The deadly terror attack in Ivory Coast 13 March 2016 was the latest in a recent string of high-profile attacks in previously untouched parts of West Africa. The attacks had all been claimed by the same group, al-Qaida in the Islamic Maghreb, which not only appears to be bouncing back after the 2013 regional military intervention in Mali but also shifting strategy.

This was definitely not their first attempt in Ivory Coast. He says Abidjan authorities said they stopped one operation several months earlier. As long as AQIM has allies all over the region, it’s easy for them to conduct these seemingly sophisticated attacks far from their base in northern Mali and the border with Algeria.

Al-Qaeda’s North African branch threatened France and its allies fighting against jihadists, boasting about the group’s deadly weekend attack on an Côte d’Ivoire beach resort. The shooting rampage at the Grand-Bassam resort that left 18 people dead was one of the operations “targeting dens of espionage and conspiracies,” Al-Qaeda in the Islamic Magreb (AQIM) said. It also warned that those nations involved in the regional anti-insurgent Operation Barkhane and the 2013 French-led Operation Serval in Mali would “receive a response.”

By late 2019 Member States assessed the number of ISIL fighters remaining in the south of Libya to be between 100 and 200. The numbers dropped as a result of a series of aerial strikes that targeted ISIL positions in Sabha Province and around Murzuq in late October and early November 2019; they fell further as many ISIL fighters reportedly moved on from Libya and neighbouring countries to other conflict zones in the Sa hel and the Lake Chad Basin. These moves were facilitated by the same networks in Awbari and Sabha that had previously moved fighters to the Libyan coast. Foreign terrorist fighters in the region are also reportedly returning to their countries of origin, including Chad and the Sudan.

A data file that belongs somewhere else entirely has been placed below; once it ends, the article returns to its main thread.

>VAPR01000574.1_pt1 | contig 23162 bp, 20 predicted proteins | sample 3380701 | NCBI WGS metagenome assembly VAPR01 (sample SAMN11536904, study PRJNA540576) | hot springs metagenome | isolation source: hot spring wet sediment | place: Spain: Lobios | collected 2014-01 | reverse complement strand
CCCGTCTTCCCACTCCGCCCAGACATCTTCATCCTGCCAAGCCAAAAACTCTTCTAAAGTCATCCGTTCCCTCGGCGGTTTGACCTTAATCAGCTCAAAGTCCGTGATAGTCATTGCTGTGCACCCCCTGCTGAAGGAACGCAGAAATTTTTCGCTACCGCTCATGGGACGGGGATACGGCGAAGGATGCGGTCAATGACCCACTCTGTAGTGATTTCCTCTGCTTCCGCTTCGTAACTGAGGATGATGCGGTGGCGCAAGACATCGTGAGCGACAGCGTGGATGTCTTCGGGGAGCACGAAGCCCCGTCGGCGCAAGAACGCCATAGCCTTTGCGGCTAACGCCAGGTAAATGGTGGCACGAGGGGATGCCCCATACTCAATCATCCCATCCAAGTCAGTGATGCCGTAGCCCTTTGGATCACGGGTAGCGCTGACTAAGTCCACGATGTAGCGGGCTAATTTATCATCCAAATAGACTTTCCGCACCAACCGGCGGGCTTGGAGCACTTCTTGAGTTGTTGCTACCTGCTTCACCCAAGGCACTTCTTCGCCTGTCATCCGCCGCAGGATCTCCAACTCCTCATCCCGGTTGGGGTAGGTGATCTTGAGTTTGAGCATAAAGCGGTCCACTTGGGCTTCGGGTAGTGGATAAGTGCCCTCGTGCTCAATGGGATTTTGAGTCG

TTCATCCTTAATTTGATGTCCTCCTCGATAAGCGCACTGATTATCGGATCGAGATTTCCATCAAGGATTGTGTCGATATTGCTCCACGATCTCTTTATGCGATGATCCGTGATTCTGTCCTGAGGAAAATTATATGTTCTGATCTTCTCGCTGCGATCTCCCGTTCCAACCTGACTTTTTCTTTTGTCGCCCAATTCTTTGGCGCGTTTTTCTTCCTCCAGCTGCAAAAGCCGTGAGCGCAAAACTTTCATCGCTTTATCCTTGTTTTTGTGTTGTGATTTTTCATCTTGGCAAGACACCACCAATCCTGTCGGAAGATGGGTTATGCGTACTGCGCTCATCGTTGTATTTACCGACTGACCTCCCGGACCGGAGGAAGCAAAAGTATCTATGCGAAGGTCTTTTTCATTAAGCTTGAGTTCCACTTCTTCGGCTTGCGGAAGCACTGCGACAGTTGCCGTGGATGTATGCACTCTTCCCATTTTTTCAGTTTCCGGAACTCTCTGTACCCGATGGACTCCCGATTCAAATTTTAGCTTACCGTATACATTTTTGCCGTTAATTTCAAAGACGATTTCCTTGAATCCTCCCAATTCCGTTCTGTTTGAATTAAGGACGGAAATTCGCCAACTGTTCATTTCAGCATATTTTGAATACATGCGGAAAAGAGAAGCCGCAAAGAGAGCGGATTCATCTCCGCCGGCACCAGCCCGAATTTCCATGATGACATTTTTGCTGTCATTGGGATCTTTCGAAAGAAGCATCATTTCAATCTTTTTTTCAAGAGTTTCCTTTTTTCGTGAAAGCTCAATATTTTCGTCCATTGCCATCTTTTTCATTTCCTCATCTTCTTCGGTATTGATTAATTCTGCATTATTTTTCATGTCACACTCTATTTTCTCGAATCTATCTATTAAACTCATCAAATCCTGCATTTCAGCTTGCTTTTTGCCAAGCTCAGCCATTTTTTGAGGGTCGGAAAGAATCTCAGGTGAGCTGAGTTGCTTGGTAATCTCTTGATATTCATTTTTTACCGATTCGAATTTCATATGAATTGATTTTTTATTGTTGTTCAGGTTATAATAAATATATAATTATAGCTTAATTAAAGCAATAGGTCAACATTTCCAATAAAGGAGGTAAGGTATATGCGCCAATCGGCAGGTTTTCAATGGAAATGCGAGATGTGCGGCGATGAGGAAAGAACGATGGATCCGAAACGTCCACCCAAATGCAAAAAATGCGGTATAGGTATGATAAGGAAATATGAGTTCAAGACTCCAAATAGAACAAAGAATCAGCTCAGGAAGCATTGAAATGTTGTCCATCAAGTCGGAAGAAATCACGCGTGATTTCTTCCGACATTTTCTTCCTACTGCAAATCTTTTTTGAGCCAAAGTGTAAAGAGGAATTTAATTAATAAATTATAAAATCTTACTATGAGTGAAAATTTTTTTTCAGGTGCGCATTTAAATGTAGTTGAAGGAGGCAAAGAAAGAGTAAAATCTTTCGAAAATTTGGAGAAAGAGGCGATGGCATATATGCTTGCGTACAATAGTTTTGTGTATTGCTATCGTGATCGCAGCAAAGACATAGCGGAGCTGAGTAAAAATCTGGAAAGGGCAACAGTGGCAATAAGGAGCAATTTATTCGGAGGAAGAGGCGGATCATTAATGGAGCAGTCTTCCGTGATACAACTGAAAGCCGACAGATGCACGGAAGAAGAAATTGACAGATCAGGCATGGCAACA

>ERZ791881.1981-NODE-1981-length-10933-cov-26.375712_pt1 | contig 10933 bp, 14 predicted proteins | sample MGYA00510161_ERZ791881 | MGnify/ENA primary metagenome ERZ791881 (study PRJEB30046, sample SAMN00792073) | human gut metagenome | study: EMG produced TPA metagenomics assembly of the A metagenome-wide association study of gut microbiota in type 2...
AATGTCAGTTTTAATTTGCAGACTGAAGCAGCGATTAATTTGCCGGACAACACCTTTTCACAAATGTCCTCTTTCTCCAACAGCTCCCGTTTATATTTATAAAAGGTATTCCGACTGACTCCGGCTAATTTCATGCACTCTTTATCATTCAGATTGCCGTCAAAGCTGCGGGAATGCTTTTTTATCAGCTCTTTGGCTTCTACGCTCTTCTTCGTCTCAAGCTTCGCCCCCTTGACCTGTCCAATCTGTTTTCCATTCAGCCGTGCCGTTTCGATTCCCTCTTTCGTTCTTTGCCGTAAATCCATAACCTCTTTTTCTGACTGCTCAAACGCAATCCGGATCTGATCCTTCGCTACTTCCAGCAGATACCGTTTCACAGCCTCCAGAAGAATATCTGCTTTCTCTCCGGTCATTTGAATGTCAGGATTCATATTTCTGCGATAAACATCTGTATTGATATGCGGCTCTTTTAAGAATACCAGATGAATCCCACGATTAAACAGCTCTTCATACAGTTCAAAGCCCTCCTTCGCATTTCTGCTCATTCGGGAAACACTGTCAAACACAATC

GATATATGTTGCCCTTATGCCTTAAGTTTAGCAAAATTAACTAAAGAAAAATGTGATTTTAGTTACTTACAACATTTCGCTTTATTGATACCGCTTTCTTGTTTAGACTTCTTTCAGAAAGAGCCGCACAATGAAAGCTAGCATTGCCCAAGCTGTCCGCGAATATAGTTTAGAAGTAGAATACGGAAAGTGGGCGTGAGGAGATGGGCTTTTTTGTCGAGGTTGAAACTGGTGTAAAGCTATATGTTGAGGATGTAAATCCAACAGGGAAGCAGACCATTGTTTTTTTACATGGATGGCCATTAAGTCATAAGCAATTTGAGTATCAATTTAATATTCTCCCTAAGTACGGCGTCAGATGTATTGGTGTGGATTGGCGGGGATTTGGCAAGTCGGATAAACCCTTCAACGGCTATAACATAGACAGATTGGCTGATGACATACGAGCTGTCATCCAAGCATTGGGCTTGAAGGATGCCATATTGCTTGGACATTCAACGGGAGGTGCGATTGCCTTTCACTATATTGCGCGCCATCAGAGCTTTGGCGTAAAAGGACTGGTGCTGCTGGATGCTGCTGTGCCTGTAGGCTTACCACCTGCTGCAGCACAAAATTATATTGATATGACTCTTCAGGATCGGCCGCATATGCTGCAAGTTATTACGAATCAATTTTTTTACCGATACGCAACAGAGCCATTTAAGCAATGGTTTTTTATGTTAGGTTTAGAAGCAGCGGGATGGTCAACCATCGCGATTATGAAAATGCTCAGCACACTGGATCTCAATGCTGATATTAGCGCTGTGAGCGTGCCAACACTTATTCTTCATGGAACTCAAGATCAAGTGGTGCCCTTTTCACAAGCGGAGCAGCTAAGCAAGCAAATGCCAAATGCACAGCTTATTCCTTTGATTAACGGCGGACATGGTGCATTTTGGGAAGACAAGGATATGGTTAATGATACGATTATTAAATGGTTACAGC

Recent air strikes against ISIL led to the death of a number of leadership figures. A Member State confirmed the death of Malik al-Khazmi, former leader of the so called “Barqa Province” of ISIL, as well as Al-Mahdi Danqu, also known as Abu Barakat. A Member State challenged the veracity of reports of the death of Mahmoud al-Baraasi (also known as Abu Mus’ab Al-Libi) (not listed), the former leader of ISIL in Benghazi. It is also likely that Abu Muaz al-Tikriti (not listed) survived the attacks, which otherwise severely hampered the ambitions of ISIL to regain a stable territorial foothold in Libya.